Low back pain – new perspectives
In the USA, low back pain is the second most common cause of disability and the most popular treatments are actually known to be unhelpful for most people.
If we are to put a number on it, back problems cost an estimated 90 billion dollars a year. To add to the issue, there is quite a disparity between what evidence suggests helps and what is covered by health insurance.
Lower back pain is one of the top reasons people go to the doctor in the US, and it affects 29% of adult Americans. It’s actually the leading reason for missing work anywhere in the world.
What is advisable, in any case, is to initially rule our serious causes for low back pain by a medical doctor before anything else.
Once that is taken care of, what can be interesting is to look into active and passive therapies. Active therapies include yoga and Pilates while passive therapies include massage and chiropractics).
So where does medication fit in all this? Surprisingly, a recent study was the first one to compare the long-term use of opioids versus non-opioid medications like acetaminophen, for example, in the case of chronic low back pain, and hip or knee osteoarthritis. After a year, the researchers found opioids were actually in slightly more pain compared to the non-opioid group.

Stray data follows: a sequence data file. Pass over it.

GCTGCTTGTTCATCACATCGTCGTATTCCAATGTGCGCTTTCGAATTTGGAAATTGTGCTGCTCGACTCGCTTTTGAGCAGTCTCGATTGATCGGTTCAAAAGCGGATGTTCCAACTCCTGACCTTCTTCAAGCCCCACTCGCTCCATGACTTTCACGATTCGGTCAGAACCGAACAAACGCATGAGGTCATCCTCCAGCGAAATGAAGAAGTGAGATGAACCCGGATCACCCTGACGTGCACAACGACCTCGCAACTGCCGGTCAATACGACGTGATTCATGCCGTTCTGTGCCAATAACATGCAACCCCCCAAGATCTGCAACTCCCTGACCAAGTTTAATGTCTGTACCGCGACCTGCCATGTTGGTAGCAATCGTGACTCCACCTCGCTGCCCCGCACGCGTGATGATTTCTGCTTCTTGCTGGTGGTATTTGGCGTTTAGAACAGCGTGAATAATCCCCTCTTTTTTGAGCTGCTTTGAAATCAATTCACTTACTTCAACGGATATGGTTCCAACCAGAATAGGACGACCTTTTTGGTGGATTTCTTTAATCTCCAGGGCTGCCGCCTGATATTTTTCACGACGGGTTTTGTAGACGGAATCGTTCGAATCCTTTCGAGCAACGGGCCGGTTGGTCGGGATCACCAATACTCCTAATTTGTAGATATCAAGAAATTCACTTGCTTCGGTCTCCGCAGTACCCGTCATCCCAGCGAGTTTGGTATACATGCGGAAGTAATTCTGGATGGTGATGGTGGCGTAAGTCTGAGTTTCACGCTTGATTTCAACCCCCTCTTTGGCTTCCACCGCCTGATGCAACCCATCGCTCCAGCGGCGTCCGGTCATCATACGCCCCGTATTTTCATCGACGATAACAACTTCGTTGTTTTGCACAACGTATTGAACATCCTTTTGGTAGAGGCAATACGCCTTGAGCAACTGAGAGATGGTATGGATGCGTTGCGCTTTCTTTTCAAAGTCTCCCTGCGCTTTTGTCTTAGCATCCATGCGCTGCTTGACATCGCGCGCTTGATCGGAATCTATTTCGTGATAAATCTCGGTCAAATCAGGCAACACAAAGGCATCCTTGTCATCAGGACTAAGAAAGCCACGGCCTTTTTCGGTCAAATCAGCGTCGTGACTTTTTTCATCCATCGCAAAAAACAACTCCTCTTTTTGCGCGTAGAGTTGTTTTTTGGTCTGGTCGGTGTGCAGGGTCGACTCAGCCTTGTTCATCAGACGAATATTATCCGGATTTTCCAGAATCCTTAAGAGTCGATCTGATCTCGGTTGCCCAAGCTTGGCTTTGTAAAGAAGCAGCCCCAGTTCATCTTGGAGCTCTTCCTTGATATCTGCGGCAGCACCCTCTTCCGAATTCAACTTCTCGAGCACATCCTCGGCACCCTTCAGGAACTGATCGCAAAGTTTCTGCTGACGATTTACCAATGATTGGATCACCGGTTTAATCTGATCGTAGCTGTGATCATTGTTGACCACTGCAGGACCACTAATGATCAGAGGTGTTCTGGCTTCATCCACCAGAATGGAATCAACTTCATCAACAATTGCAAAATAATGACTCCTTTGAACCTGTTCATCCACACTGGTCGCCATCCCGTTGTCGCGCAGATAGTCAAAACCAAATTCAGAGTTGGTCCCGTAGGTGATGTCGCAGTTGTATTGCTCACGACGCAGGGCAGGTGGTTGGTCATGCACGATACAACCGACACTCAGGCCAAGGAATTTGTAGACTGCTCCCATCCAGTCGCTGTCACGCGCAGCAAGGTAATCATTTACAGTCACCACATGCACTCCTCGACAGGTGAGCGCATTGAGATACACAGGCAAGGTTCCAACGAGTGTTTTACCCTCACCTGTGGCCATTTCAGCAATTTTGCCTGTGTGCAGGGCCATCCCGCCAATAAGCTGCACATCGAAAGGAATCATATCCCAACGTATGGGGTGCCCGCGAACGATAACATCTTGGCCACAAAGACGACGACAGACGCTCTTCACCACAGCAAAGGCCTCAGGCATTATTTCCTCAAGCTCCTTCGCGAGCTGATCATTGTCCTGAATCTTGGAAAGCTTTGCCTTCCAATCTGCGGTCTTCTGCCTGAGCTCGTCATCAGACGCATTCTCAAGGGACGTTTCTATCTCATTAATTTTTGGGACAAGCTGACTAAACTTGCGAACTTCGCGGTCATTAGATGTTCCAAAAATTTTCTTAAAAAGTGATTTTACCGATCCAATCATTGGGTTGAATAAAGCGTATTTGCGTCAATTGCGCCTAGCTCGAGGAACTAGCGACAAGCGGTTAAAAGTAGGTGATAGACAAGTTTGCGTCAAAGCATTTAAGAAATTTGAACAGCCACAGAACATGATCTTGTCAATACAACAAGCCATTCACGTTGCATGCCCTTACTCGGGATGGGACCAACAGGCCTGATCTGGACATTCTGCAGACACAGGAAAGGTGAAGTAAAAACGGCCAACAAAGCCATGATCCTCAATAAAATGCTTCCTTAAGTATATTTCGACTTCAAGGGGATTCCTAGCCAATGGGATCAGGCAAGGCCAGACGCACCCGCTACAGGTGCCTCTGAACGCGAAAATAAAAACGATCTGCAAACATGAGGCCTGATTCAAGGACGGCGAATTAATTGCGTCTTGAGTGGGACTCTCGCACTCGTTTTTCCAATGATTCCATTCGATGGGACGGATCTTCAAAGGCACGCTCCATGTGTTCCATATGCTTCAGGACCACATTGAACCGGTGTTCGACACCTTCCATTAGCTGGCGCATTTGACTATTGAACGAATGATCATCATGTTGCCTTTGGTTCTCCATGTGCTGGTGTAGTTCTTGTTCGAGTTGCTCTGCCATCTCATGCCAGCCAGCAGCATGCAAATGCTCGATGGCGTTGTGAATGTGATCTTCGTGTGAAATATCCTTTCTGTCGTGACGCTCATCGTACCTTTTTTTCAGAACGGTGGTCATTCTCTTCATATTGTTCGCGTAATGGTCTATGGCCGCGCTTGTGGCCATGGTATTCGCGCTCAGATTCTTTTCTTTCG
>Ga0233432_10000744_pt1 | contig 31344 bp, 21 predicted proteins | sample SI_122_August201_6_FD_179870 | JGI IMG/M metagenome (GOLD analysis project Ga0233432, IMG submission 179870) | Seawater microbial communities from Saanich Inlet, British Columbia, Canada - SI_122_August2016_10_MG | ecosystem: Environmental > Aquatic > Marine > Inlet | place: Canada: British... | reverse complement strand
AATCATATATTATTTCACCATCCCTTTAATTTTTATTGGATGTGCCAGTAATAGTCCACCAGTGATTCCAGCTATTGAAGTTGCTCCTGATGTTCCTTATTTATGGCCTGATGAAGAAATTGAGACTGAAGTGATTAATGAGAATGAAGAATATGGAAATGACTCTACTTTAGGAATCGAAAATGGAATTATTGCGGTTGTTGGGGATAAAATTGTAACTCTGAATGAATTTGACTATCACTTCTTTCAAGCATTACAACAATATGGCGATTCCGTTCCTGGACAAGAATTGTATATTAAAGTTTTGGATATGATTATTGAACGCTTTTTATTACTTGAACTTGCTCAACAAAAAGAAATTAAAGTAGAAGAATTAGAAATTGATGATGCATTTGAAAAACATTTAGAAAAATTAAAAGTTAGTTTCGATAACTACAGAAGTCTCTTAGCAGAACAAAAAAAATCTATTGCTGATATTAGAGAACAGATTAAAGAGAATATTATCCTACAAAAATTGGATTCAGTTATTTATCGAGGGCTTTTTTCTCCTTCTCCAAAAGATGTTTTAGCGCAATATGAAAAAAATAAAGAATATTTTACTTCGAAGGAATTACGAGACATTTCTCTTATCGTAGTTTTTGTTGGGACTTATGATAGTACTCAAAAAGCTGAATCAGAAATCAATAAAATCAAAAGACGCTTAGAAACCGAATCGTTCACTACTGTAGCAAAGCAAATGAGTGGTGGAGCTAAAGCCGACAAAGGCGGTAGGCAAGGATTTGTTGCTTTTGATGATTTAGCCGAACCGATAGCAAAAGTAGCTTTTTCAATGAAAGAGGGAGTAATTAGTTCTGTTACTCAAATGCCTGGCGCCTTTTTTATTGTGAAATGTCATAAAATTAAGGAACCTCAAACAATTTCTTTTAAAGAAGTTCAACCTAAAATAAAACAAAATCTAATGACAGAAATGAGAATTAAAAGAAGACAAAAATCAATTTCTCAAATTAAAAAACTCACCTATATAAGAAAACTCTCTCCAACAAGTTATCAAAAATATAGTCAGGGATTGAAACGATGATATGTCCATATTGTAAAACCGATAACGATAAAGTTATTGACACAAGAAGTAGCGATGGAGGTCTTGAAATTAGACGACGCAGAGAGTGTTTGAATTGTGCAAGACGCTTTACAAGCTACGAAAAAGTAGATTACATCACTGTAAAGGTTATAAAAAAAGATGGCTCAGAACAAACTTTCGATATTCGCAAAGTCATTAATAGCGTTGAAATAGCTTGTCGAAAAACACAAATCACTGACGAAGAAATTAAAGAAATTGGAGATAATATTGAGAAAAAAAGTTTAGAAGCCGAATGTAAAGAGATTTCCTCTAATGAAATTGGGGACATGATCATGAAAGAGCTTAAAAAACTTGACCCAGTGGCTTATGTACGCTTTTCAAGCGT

As far as surgery goes, when it is deemed necessary, in randomized trials, there was no clinically meaningful difference when comparing the outcomes of patients who got spinal fusion with those who got a nonsurgical treatment.
What has changed over the years is our understanding of pain. We used to believe that is was directly correlated with the nature and severity of an injury or anatomical issue. It’s clear now that other factors are involved. Some are of neurological nature.
In February 2017, the American College of Physicians advised doctors and patients to try “non-drug therapies” such as exercise, acupuncture and others. That being said, the issue with massage and spinal manipulation is that the effects tend to be short-lived and moderate.
Could this be where Posturology comes in? One factor that has been left out of the equation when addressing low back pain is the competency in standing upright. Upright posture is learned. It is made up of specific prerequisites that prepare the body and the brain for life. In this learning experience, could it be that some get a higher passing grade than others? Could it also be that these individuals have a more symmetrical posture and better balance? That’s precisely what has been seen and shown in Posturology since 1985. That is why, to this day, this is how we do!
Leave a Reply